Letter XIII.

From: Love-Letters of Margaret Fuller, 1845-1846
Published: 1903 New York

Saturday evening, March 31st


  I feel a strong desire to write you a few words at the close of this sweet day. And yet, there are no words, many or few, in which I can even begin to utter, what there is to say. It is indeed true, that the time is all too short. To feel, that there is to be so quick a bound to intercourse, makes us prize the moment, but then also makes it so difficult to use it. Yet this one thing I wish to say, where so many must be left unsaid. You tell me, that I may, probably, never know you wholly. Indeed the obstacles of time and space may prevent my understanding the workings of character; many pages of my new book may be shut against me. But to know the natural music of the being, what it is, will be, or may be, needs not long acquaintance and this perhaps is known to me, better than to yourself. Perhaps? I believe in Ahnungen beyond anything.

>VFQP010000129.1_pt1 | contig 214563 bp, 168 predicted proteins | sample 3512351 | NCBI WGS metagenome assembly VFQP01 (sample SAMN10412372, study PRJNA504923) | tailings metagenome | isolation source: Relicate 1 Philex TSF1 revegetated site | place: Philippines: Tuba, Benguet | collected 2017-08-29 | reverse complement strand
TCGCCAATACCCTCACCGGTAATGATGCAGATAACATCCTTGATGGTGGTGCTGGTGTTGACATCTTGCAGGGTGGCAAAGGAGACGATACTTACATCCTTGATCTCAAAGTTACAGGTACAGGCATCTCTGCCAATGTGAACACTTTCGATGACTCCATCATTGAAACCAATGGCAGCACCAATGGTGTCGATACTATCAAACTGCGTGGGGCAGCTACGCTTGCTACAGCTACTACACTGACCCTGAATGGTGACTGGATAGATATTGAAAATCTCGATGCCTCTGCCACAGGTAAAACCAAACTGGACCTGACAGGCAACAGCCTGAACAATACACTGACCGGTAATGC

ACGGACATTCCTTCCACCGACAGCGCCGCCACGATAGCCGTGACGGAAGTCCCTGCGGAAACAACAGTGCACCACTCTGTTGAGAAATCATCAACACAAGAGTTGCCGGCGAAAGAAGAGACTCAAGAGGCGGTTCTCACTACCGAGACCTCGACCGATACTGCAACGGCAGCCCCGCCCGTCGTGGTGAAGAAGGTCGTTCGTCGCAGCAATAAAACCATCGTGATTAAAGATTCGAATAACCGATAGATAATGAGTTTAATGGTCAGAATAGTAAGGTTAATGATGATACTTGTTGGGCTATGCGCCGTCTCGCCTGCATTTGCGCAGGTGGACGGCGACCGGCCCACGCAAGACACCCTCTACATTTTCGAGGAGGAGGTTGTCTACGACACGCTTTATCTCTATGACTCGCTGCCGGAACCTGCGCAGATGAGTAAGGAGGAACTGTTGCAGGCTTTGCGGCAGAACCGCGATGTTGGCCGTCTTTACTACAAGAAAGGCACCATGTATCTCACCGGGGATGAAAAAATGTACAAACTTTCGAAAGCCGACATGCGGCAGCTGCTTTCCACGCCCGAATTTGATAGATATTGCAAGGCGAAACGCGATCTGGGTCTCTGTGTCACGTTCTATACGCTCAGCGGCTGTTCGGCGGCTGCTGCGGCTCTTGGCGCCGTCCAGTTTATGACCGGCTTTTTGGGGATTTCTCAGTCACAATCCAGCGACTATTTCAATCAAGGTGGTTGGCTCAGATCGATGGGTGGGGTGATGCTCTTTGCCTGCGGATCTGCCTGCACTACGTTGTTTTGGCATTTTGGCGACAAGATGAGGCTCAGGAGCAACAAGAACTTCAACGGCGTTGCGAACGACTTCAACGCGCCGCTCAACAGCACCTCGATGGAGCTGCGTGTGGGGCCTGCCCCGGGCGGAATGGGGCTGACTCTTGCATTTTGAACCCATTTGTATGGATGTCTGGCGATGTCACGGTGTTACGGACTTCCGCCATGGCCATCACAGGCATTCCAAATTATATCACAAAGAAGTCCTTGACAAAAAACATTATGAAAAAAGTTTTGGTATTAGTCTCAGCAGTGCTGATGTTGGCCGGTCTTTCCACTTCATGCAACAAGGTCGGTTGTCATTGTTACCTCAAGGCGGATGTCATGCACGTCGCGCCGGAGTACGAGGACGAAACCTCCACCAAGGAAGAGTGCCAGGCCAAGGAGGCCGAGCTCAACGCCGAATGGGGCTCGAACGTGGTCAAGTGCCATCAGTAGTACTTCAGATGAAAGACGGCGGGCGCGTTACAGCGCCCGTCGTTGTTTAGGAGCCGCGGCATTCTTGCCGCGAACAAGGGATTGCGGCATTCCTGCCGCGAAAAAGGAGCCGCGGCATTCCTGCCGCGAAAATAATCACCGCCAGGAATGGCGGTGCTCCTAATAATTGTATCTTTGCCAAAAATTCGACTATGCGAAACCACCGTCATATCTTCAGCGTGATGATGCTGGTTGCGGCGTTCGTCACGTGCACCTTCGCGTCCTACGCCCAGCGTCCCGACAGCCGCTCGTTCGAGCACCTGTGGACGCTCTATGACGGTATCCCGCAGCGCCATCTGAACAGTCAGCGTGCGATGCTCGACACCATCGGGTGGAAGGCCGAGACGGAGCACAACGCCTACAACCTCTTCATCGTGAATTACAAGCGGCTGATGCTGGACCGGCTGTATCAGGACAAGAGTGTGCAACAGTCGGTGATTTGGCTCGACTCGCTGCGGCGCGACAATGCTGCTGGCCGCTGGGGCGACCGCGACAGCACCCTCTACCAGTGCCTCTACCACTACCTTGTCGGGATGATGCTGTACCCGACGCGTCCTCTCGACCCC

Has this sweetest day been spent by you in busy life or doubtful thoughts? For that I grieve; it is so much more lovely, than yesterday; the mood in nature far tenderer and more expansive. I must again write you of the birds; it is in early morning that they are in such a rapture; their songs at other hours are cold and tame in comparison. I perceive they have learned and lived, since I first wrote of them. Then their notes were timid; they were not sure but they must perish with cold before they could enjoy he sunshine of this beautiful world, but now they have had some of it, and are content. Will you smile at such a trifle being written down? After all, what better can we tell one another than those little things? Each is a note in the great music book, which historians and critics never opened, but which contains all that is worth our singing. Oh! there are glimpses in this world of a truly happy intercourse, simple as between little children, rich, various, intelligent as among perfected men. Sometime—somewhere.—Meantime benedicite.

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